01 Apr, 2015 Why Does Passive Talent Matter?
With a steadily improving economy, companies are beginning to feel the need to hire more workers. But a rapidly declining unemployment rate means many of the best qualified candidates are already back to work. This talent, who is often very skilled, is what comprises the elusive and highly coveted pool of workers referred to as “passive candidates.”
What Is “Passive Talent”?
Passive candidates are different from active candidates in a variety of ways. They are usually not submitting resumes, tend to be more honest about what skills they possess and correlate their job satisfaction with how valuable they feel to their employer. Recruiting passive talent may seem like an unattainable goal to human resource professionals, but the truth is, these candidates are more willing to talk than we might think. A recent survey found that only 15 percent of current employees say they aren’t open to new opportunities. With a labor pool this large, it makes sense for recruiters to expend time and energy chasing down these leads.
An article on LinkedIn revealed that most passive candidates actually describe themselves as “explorers.” Although they aren’t actively job-seeking, they would be willing to talk with potential employers at other companies. With a recruiting approach focused solely on active candidates, HR professionals limit themselves to a tiny percentage of the talent pool. Recruiters absolutely must learn how to connect with these candidates if they want to stay competitive in the increasingly cutthroat fight for talent.
An article on LinkedIn revealed that most passive candidates actually describe themselves as explorers. Although they aren’t actively job-seeking, they would be willing to talk with potential employers at other companies. With a recruiting approach focused solely on active candidates, HR professionals limit themselves to a tiny percentage of the talent pool. Recruiters absolutely must learn how to connect with these candidates if they want to stay competitive in the increasingly cutthroat fight for talent.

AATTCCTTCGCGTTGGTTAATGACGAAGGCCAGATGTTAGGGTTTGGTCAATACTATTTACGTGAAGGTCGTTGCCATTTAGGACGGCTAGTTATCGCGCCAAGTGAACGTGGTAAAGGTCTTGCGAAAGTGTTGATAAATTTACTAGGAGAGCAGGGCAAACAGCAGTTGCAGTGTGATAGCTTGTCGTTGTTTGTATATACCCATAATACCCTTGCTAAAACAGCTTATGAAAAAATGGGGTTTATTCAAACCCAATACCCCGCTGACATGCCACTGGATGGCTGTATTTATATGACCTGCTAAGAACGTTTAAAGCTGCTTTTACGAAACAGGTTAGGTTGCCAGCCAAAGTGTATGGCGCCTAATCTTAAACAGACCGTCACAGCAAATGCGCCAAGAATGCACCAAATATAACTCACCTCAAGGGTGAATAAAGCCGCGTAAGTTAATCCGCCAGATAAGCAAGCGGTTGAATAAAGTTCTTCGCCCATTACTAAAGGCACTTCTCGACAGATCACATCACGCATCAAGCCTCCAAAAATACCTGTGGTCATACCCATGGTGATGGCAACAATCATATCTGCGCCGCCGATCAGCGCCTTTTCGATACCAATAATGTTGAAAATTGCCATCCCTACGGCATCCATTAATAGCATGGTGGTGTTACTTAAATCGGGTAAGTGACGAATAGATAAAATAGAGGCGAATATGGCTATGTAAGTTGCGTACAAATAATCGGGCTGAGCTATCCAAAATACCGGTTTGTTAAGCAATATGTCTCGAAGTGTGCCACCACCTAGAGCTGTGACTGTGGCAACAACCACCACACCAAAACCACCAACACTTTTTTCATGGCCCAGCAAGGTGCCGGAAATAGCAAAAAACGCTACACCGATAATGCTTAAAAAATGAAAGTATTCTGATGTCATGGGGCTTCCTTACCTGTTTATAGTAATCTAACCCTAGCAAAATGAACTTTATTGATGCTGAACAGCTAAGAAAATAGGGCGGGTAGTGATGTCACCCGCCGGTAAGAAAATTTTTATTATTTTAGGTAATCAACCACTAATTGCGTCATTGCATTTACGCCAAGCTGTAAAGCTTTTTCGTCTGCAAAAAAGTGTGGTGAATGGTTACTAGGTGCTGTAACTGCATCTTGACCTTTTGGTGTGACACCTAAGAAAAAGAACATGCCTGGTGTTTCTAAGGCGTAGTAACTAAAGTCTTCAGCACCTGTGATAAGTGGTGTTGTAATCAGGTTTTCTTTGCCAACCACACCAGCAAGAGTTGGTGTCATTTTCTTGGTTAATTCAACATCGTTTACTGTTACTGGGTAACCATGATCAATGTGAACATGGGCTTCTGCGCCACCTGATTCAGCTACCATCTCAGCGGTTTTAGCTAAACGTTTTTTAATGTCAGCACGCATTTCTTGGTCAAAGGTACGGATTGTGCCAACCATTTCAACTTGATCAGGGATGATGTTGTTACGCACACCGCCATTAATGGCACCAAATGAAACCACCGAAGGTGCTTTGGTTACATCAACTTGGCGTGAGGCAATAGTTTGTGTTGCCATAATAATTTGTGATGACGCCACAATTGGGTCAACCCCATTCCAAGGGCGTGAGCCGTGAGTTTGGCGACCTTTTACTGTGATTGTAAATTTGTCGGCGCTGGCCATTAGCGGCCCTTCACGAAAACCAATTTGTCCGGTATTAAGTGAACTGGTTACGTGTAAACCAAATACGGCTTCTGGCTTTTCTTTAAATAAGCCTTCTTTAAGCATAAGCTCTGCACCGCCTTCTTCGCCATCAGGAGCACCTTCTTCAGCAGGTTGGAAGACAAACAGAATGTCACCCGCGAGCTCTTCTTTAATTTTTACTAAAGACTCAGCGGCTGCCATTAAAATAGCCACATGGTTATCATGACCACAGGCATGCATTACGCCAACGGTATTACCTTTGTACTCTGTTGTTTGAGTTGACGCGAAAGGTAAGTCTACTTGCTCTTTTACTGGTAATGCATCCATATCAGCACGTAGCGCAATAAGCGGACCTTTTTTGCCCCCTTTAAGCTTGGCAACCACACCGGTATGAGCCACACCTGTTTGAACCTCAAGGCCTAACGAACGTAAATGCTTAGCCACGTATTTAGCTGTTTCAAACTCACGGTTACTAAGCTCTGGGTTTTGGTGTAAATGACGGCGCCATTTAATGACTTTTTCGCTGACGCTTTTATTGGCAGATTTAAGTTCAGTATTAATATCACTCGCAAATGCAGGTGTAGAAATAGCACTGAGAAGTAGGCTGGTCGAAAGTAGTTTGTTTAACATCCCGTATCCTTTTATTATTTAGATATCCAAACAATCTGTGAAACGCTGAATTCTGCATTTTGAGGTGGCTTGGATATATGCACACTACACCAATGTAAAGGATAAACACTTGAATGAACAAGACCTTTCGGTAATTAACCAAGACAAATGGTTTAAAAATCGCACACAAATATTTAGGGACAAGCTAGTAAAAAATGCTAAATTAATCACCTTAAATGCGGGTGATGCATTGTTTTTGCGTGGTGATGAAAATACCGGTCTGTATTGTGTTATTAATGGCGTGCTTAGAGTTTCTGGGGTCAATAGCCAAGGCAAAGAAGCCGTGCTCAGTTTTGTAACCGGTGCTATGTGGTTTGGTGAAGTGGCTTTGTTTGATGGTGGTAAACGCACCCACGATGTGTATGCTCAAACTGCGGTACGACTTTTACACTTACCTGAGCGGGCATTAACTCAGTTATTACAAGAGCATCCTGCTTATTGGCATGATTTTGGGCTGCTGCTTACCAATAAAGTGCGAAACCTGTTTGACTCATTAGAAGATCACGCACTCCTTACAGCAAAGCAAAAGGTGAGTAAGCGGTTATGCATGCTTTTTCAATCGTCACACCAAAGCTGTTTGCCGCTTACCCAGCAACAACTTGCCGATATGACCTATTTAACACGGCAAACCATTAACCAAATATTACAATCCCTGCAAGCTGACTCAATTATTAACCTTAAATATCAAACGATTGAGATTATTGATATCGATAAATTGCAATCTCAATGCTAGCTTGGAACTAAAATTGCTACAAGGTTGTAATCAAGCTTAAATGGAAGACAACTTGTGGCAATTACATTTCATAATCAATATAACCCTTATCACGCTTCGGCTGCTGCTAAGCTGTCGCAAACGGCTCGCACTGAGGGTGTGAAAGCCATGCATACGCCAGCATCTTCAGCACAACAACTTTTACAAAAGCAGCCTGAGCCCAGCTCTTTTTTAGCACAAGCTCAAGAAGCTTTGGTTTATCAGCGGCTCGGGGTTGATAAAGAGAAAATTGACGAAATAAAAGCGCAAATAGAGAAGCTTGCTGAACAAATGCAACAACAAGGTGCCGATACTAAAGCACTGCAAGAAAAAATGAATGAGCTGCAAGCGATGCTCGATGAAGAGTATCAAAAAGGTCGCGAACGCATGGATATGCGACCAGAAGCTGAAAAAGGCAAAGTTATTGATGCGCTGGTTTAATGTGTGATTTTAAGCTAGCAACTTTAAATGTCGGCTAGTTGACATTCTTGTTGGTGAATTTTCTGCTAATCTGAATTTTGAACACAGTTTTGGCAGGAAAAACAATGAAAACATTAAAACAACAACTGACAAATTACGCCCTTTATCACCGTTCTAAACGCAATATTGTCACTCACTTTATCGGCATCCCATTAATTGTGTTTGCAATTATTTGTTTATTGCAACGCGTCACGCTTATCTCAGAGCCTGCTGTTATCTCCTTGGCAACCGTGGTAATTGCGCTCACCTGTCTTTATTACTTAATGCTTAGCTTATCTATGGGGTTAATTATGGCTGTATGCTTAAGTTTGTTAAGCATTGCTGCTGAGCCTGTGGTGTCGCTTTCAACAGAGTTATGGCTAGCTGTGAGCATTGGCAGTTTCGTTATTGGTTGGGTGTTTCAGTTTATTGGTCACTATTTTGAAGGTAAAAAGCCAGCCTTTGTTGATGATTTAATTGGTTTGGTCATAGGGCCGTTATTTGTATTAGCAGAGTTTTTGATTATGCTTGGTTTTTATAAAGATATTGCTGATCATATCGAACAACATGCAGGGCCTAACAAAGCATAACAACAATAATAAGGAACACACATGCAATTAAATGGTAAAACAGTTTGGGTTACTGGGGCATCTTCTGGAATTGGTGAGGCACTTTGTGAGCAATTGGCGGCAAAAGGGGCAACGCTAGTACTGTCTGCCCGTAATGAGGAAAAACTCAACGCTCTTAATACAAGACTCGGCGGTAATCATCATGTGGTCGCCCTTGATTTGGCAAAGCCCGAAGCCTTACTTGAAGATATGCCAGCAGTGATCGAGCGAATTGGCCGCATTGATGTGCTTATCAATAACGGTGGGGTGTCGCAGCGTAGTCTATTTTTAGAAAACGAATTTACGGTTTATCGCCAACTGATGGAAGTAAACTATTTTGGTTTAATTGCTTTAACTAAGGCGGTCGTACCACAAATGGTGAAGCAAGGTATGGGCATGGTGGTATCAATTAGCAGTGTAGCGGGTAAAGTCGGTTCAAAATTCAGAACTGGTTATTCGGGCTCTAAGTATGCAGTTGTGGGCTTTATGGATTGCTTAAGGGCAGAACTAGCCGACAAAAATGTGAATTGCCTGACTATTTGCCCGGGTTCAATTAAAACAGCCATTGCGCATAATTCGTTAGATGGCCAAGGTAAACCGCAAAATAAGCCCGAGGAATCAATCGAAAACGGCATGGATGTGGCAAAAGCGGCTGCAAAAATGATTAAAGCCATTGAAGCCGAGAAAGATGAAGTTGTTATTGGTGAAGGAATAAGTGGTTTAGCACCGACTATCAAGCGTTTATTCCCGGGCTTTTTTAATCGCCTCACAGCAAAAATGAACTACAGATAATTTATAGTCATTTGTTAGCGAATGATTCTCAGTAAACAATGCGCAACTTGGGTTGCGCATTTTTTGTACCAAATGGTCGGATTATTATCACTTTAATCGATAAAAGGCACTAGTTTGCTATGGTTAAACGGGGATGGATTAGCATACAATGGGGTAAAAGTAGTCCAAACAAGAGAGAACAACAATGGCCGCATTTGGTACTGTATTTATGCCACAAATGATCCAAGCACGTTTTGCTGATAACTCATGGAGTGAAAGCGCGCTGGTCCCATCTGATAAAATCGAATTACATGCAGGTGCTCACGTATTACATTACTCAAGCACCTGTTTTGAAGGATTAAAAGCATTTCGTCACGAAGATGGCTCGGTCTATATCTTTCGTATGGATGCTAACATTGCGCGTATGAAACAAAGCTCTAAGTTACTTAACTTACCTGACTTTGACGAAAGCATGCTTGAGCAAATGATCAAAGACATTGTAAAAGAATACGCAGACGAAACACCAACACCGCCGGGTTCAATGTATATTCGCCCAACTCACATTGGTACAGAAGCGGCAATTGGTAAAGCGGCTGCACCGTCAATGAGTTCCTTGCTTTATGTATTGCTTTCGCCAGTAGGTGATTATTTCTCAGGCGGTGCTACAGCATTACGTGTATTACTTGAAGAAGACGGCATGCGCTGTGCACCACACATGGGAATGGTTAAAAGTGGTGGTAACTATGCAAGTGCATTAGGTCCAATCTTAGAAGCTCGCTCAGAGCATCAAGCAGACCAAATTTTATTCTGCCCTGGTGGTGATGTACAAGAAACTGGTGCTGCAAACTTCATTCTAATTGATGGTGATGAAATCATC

How To Reach Passive Talent
In a quarterly research eBook with HCI, Jim Povec, CEO and founder of HiringQ, said the best way to approach passive talent is to discuss growth, improvement and additional responsibility. He said the value of working in an industry they’ve wanted to work in their whole life will amount to more than money.
By Povec’s definition, the needs of a passive candidate are partly intangible, making the job of recruiting them difficult. The recruiter has to discover what the passive candidates are specifically looking for and find a way to meet those needs. A keen HR professional will research what channels these candidates are using to seek out opportunities and then strategically build a presence on those channels.
Courting a passive candidate requires a lot of patience and a more refined long-term approach. This recruiting tactic can actually be compared to dating. Let the candidate know that you like them, and then give them a reason to like you back.
One proven way to do this is to showcase your industry expertise and become a resource of information. Start an industry-specific blog and find ways to get published in leading magazines both on and offline. This lends additional credibility to your brand and increases the likelihood of attracting top talent to your company.
Joey V. Price, CEO of JUMPSTART: HR told HCI, “Passive candidates have the ball in their court…they won’t make the leap unless you communicate a unique proposition that scratches an itch not being met by their current employer.”
Sourcing from the passive talent pool requires you to utilize a direct, highly targeted approach in your recruitment strategy. Not every job you send their way is going to meet those needs and it may take a long time before you present them with what they view as a golden ticket.
Find a way to present an opportunity with both monetary and intrinsic value to your desired candidate. Top talents know their value and in a job market that is increasingly shifting power to the employee, it takes an honest and compelling approach to bring them out of their current positions.